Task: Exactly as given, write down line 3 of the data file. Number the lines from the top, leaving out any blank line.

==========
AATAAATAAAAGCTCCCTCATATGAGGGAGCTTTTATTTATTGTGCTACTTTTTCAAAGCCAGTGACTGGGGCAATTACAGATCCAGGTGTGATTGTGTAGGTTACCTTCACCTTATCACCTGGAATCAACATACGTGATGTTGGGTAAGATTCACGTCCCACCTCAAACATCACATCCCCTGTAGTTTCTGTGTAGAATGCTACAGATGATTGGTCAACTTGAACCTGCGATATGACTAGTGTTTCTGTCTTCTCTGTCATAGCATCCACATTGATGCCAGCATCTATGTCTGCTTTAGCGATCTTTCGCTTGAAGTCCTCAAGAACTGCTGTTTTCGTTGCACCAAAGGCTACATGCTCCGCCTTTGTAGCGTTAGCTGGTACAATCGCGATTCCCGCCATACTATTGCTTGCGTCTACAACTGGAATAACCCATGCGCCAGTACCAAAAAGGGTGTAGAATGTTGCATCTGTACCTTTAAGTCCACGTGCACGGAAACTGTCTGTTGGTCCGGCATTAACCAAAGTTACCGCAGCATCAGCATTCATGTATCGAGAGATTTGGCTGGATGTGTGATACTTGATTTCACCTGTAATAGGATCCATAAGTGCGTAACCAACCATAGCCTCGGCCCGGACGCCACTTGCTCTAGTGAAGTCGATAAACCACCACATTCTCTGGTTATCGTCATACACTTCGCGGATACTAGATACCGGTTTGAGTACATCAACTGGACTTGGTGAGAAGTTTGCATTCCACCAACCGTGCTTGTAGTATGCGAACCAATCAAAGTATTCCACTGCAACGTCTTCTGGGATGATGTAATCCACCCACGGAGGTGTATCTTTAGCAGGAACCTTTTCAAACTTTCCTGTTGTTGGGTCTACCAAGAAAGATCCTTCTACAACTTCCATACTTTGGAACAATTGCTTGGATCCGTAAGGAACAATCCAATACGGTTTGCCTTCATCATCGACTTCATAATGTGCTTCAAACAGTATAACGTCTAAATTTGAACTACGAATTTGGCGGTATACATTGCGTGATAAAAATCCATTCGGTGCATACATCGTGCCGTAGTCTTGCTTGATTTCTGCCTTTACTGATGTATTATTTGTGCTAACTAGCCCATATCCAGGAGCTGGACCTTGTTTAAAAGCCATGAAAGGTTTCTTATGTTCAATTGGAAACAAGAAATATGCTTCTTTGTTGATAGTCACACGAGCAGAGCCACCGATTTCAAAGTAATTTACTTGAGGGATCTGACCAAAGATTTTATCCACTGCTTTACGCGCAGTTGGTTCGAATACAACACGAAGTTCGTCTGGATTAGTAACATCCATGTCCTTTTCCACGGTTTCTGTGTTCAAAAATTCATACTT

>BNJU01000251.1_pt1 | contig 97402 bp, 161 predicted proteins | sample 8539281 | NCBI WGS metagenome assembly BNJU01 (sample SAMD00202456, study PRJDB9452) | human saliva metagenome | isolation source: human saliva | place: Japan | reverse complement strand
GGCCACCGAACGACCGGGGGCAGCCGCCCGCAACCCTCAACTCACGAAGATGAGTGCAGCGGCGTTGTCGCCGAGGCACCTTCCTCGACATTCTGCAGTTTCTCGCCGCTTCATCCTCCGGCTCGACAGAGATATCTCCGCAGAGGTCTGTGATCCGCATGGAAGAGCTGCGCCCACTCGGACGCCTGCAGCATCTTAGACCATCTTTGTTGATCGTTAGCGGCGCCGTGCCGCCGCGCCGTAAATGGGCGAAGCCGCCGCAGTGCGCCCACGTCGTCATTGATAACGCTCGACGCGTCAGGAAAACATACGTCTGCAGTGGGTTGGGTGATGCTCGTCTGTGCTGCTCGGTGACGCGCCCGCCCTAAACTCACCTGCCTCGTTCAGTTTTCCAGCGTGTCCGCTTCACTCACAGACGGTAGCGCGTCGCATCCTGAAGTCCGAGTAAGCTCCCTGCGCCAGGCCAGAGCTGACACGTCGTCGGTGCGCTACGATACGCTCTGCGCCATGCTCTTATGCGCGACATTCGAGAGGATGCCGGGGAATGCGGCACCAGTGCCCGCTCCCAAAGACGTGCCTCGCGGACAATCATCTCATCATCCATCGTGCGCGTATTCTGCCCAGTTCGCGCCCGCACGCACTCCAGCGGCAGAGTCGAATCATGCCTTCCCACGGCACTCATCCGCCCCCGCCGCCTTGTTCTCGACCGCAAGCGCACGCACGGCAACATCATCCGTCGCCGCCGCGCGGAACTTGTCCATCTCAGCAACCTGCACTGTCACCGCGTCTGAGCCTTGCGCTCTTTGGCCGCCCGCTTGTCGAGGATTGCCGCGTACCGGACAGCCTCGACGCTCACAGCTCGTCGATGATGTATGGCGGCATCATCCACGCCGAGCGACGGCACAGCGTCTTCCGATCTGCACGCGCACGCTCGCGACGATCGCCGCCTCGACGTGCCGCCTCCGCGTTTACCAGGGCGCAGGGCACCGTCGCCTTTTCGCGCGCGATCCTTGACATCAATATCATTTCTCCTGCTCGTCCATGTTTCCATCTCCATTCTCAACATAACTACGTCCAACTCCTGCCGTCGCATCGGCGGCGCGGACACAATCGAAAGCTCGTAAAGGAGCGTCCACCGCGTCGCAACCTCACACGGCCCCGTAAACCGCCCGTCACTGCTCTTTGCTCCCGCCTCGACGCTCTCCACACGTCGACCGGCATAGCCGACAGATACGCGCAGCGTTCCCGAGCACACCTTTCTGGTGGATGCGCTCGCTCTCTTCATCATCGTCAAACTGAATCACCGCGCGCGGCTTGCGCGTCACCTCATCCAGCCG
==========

GGCCACCGAACGACCGGGGGCAGCCGCCCGCAACCCTCAACTCACGAAGATGAGTGCAGCGGCGTTGTCGCCGAGGCACCTTCCTCGACATTCTGCAGTTTCTCGCCGCTTCATCCTCCGGCTCGACAGAGATATCTCCGCAGAGGTCTGTGATCCGCATGGAAGAGCTGCGCCCACTCGGACGCCTGCAGCATCTTAGACCATCTTTGTTGATCGTTAGCGGCGCCGTGCCGCCGCGCCGTAAATGGGCGAAGCCGCCGCAGTGCGCCCACGTCGTCATTGATAACGCTCGACGCGTCAGGAAAACATACGTCTGCAGTGGGTTGGGTGATGCTCGTCTGTGCTGCTCGGTGACGCGCCCGCCCTAAACTCACCTGCCTCGTTCAGTTTTCCAGCGTGTCCGCTTCACTCACAGACGGTAGCGCGTCGCATCCTGAAGTCCGAGTAAGCTCCCTGCGCCAGGCCAGAGCTGACACGTCGTCGGTGCGCTACGATACGCTCTGCGCCATGCTCTTATGCGCGACATTCGAGAGGATGCCGGGGAATGCGGCACCAGTGCCCGCTCCCAAAGACGTGCCTCGCGGACAATCATCTCATCATCCATCGTGCGCGTATTCTGCCCAGTTCGCGCCCGCACGCACTCCAGCGGCAGAGTCGAATCATGCCTTCCCACGGCACTCATCCGCCCCCGCCGCCTTGTTCTCGACCGCAAGCGCACGCACGGCAACATCATCCGTCGCCGCCGCGCGGAACTTGTCCATCTCAGCAACCTGCACTGTCACCGCGTCTGAGCCTTGCGCTCTTTGGCCGCCCGCTTGTCGAGGATTGCCGCGTACCGGACAGCCTCGACGCTCACAGCTCGTCGATGATGTATGGCGGCATCATCCACGCCGAGCGACGGCACAGCGTCTTCCGATCTGCACGCGCACGCTCGCGACGATCGCCGCCTCGACGTGCCGCCTCCGCGTTTACCAGGGCGCAGGGCACCGTCGCCTTTTCGCGCGCGATCCTTGACATCAATATCATTTCTCCTGCTCGTCCATGTTTCCATCTCCATTCTCAACATAACTACGTCCAACTCCTGCCGTCGCATCGGCGGCGCGGACACAATCGAAAGCTCGTAAAGGAGCGTCCACCGCGTCGCAACCTCACACGGCCCCGTAAACCGCCCGTCACTGCTCTTTGCTCCCGCCTCGACGCTCTCCACACGTCGACCGGCATAGCCGACAGATACGCGCAGCGTTCCCGAGCACACCTTTCTGGTGGATGCGCTCGCTCTCTTCATCATCGTCAAACTGAATCACCGCGCGCGGCTTGCGCGTCACCTCATCCAGCCG